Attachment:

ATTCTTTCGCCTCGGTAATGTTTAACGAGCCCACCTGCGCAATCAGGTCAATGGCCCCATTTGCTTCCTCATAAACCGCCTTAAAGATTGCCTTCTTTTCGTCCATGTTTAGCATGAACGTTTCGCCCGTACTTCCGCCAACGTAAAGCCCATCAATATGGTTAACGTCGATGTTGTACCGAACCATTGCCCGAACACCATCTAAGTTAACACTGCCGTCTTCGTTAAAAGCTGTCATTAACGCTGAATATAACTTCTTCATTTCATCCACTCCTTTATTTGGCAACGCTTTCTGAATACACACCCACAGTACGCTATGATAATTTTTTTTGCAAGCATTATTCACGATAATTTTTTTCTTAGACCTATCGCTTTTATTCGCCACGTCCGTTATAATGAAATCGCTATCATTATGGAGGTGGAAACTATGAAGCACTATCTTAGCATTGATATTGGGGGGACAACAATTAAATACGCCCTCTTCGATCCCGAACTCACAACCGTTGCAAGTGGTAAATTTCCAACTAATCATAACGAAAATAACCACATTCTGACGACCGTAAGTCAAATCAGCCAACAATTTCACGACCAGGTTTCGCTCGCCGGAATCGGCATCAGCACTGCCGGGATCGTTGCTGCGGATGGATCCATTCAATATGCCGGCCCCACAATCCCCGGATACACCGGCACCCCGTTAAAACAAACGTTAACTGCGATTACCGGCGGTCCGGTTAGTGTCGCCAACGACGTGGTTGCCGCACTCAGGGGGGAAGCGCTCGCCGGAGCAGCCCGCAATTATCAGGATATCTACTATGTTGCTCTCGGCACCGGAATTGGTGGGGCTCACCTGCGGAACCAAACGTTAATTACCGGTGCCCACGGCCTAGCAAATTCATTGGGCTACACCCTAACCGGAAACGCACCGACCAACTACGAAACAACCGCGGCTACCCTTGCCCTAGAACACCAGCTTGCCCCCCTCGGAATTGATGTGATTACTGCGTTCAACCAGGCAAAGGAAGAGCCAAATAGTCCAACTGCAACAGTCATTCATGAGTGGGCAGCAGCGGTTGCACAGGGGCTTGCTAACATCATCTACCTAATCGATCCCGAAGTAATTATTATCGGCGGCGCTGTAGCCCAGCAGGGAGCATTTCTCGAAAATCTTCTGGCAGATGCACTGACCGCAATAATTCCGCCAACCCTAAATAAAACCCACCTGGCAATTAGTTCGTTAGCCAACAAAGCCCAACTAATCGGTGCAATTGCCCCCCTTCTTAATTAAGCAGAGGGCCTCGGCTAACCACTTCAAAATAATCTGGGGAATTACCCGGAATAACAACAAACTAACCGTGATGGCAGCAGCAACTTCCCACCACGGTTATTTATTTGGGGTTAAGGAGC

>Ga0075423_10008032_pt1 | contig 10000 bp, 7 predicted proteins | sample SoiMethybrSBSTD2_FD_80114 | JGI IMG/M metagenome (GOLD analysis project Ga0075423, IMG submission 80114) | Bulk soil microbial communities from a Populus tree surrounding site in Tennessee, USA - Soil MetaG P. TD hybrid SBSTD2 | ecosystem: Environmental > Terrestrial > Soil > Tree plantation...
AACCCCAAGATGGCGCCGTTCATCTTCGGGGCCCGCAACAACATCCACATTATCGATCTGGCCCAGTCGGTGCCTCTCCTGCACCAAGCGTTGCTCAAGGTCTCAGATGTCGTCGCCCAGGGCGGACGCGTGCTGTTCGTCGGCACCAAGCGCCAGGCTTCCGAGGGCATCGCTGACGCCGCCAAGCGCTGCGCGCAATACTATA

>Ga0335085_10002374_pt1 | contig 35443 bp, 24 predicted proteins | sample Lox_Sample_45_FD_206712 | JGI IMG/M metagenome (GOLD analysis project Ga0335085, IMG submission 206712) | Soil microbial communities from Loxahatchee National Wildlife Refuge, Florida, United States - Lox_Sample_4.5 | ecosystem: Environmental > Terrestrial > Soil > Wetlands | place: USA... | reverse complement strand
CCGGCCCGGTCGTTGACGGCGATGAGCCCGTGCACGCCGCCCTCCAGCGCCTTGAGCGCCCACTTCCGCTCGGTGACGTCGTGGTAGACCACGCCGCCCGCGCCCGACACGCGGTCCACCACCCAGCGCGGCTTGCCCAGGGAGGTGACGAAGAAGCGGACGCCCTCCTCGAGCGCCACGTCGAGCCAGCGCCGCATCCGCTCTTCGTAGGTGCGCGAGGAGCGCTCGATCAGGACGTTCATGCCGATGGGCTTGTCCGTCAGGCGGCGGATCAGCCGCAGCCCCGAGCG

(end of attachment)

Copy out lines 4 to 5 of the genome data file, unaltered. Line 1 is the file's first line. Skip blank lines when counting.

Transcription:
>Ga0335085_10002374_pt1 | contig 35443 bp, 24 predicted proteins | sample Lox_Sample_45_FD_206712 | JGI IMG/M metagenome (GOLD analysis project Ga0335085, IMG submission 206712) | Soil microbial communities from Loxahatchee National Wildlife Refuge, Florida, United States - Lox_Sample_4.5 | ecosystem: Environmental > Terrestrial > Soil > Wetlands | place: USA... | reverse complement strand
CCGGCCCGGTCGTTGACGGCGATGAGCCCGTGCACGCCGCCCTCCAGCGCCTTGAGCGCCCACTTCCGCTCGGTGACGTCGTGGTAGACCACGCCGCCCGCGCCCGACACGCGGTCCACCACCCAGCGCGGCTTGCCCAGGGAGGTGACGAAGAAGCGGACGCCCTCCTCGAGCGCCACGTCGAGCCAGCGCCGCATCCGCTCTTCGTAGGTGCGCGAGGAGCGCTCGATCAGGACGTTCATGCCGATGGGCTTGTCCGTCAGGCGGCGGATCAGCCGCAGCCCCGAGCG